Currency converter
^
All news
News Search Topics
ОК
Use filter
You can filter your feed,
by choosing only interesting
sections.
Loading

After Soviet Union’s breakup CIA hoped to paralyze Russian intelligence, says veteran

April 25, 13:55 UTC+3 MOSCOW

Amid tremendous external and internal pressures on Russia’s special services following August 1991 and, in particular, the breakup of the Soviet Union, "the intelligence survived in the new situation"

Share
1 pages in this article
Former director of the foreign intelligence service SVR, Vyacheslav Trubnikov

Former director of the foreign intelligence service SVR, Vyacheslav Trubnikov

© Alexander Shcherbak/TASS

MOSCOW, April 25. /TASS/. In the wake of the Soviet Union’s breakup US secret services hoped that the Russian intelligence would be at least paralyzed, the former director of the foreign intelligence service SVR in 1996-2000, Vyacheslav Trubnikov, said when asked what was behind CIA Director Robert Gate’s statement made in 1992 there had been "little real change" in the activity of Russian special services following August 1991.

"I believe that the CIA was aiming to at least paralyze the Russian intelligence service, and at the most to downgrade our intelligence to the level of its counterparts in the former Warsaw Treaty countries by applying to the SVR the same package of measures that had been used in relation to East Germany’s Stasi [lustration, etc.]," Trubnikov said.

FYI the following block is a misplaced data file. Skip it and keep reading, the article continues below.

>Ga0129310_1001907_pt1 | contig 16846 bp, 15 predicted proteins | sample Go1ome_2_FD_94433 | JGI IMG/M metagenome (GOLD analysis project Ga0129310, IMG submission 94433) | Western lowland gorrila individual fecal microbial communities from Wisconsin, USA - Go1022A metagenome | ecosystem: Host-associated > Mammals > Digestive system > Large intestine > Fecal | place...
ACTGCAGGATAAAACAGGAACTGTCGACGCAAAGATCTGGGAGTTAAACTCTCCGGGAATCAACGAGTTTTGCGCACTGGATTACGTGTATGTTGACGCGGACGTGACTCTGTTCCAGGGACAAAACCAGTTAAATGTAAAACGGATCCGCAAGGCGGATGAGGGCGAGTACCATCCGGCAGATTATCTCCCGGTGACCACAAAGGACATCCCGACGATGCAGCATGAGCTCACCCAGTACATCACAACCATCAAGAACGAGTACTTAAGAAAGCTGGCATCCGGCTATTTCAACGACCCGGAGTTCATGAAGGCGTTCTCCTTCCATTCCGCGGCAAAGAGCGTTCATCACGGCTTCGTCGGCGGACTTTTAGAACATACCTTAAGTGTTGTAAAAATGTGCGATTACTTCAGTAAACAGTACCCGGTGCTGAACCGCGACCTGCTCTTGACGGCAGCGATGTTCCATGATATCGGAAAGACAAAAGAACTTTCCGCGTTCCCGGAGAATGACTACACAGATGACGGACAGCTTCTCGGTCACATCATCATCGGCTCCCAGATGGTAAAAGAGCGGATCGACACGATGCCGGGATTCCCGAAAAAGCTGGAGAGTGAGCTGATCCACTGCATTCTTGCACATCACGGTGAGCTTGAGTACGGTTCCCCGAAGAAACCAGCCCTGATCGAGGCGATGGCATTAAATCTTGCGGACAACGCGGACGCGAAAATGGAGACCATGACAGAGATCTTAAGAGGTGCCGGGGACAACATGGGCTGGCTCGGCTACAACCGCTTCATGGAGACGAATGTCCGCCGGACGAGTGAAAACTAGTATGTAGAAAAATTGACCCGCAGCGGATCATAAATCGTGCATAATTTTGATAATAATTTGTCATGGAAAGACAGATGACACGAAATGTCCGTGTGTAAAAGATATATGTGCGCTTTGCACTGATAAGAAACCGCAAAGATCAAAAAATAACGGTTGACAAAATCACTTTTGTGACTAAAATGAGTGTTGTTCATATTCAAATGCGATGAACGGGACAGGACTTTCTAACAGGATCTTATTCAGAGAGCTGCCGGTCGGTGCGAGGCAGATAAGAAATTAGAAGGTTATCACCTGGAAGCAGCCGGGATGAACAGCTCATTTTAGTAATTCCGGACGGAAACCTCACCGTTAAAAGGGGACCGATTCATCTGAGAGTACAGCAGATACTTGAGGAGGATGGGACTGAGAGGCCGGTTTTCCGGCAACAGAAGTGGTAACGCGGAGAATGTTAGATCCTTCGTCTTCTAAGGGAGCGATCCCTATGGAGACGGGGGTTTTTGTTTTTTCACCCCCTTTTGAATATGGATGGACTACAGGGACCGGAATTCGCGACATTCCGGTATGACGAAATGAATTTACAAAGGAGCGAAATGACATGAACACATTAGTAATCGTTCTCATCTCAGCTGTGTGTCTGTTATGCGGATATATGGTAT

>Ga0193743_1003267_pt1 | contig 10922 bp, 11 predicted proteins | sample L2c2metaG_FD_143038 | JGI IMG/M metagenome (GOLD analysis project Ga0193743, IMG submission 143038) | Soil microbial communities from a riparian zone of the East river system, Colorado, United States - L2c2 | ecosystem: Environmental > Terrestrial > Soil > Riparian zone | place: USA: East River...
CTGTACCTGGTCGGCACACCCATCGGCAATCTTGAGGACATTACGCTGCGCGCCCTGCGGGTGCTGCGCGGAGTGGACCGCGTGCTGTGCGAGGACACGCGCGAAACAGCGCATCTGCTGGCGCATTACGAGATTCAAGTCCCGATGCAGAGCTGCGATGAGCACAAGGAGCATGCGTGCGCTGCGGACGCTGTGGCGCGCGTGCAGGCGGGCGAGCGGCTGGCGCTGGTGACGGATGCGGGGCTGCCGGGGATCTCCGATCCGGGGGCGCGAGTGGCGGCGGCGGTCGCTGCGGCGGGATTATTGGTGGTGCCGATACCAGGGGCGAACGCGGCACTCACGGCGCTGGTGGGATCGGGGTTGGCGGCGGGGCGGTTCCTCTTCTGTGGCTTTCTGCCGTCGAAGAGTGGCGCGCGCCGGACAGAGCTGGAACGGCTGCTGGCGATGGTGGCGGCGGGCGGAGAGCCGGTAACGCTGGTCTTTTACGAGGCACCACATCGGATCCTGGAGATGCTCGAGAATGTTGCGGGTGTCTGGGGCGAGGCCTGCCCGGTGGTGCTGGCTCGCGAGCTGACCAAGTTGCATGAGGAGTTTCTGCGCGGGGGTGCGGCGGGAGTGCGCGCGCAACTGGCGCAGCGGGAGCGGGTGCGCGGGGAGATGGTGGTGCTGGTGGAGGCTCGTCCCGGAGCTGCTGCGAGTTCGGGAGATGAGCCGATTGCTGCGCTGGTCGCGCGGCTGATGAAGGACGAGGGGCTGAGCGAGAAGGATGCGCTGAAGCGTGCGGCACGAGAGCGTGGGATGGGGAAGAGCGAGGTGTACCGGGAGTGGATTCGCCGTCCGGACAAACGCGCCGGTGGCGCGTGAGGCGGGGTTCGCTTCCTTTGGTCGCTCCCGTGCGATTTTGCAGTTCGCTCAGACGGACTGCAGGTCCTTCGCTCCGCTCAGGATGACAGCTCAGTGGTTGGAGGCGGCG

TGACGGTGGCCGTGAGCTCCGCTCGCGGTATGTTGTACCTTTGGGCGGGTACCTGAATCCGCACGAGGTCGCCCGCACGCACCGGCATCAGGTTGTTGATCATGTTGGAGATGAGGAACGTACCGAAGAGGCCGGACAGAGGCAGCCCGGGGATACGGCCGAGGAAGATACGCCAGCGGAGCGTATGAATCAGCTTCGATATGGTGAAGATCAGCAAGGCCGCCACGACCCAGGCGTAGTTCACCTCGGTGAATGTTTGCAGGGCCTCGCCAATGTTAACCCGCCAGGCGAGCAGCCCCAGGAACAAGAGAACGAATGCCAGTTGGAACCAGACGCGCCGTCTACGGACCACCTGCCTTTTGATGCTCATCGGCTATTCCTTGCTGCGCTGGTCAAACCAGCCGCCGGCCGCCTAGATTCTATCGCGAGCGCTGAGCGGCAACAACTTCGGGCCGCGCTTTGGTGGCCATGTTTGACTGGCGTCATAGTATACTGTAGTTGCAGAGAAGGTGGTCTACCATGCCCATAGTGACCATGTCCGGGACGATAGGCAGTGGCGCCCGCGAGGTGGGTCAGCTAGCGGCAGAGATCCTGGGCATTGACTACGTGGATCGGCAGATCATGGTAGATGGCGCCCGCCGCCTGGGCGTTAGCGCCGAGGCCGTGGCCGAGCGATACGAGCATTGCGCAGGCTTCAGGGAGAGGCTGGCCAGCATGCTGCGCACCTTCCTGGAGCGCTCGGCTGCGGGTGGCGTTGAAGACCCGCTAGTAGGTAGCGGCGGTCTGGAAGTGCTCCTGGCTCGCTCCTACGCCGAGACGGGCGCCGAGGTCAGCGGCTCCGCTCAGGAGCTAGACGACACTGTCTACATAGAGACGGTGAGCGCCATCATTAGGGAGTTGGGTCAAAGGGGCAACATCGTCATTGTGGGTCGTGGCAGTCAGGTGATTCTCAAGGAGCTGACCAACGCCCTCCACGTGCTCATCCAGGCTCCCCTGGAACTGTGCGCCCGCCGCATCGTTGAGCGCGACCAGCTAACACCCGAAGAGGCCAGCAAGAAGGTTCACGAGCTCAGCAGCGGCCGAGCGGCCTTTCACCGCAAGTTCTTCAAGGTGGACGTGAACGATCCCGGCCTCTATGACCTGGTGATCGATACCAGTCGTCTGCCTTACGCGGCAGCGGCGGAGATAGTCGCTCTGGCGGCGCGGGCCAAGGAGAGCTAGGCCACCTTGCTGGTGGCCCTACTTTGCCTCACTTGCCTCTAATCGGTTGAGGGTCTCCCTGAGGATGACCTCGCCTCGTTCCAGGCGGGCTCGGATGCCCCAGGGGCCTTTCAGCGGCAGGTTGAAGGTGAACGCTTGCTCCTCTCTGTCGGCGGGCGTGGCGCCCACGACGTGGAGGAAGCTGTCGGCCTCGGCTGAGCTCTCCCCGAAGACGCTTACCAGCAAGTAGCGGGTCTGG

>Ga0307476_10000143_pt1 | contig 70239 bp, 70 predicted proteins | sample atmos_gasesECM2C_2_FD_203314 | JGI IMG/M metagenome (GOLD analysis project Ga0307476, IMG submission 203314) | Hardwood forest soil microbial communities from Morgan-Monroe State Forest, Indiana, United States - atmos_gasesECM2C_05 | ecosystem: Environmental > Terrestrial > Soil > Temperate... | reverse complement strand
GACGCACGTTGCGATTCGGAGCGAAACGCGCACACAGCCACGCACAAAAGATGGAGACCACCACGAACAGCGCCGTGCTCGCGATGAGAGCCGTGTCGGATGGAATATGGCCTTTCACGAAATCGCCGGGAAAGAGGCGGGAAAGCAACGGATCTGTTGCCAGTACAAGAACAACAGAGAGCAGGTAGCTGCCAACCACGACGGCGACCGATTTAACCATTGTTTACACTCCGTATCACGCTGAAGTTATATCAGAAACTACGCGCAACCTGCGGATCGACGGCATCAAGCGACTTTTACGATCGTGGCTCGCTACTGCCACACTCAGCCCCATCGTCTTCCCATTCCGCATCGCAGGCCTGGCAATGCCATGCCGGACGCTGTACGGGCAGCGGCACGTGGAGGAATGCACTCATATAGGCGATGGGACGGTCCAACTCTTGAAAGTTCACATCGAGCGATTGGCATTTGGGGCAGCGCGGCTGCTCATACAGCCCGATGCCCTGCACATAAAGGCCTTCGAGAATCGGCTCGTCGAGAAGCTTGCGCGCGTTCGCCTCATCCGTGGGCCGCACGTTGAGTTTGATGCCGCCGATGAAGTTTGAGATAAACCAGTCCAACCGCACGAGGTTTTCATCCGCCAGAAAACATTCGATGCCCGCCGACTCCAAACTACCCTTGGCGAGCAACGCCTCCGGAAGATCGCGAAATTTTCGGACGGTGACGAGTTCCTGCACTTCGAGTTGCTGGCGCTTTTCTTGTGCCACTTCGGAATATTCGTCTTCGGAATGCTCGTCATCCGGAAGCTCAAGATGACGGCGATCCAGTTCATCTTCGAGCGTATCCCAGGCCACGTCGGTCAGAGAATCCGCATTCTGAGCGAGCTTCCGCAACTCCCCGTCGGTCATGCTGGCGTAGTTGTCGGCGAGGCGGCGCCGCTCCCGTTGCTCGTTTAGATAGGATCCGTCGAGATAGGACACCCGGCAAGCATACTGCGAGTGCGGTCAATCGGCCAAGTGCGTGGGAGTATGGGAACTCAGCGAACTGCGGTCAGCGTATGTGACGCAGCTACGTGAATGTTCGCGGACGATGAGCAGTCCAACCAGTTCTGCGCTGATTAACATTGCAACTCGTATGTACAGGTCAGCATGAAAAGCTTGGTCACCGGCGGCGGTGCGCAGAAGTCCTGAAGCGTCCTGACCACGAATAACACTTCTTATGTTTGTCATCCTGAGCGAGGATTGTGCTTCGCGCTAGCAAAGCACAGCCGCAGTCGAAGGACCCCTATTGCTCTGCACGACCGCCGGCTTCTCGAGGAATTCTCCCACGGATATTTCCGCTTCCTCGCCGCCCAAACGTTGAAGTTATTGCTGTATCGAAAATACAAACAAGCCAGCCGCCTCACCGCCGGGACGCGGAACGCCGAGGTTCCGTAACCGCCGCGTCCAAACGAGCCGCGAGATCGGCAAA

Amid tremendous external and internal pressures on Russia’s special services following August 1991 and, in particular, the breakup of the Soviet Union "the intelligence survived in the new situation largely owing to the civic courage and loyalty to the nation of its patriotic backbone, the correct understanding of the oath and of the essence of new Russia’s national interests, as well as the far-sighted policy of its new commander Yevgeny Primakov [the first SVR director in 1991-1996 - TASS] and the ‘all-weather’ capability and effectiveness of its operatives in the field," Trubnikov said.

"The role of intelligence is changing, of course, depending on the scale and nature of the new tasks the country’s political leadership sets to it," said Trubnikov, who is celebrating his 75th birthday on April 75.

"To me personally it is absolutely clear that the analytical component of intelligence activity will keep growing steadily," he said.

 

Show more
Share
In other media
ADVERTISEMENT
Partner News
ADVERTISEMENT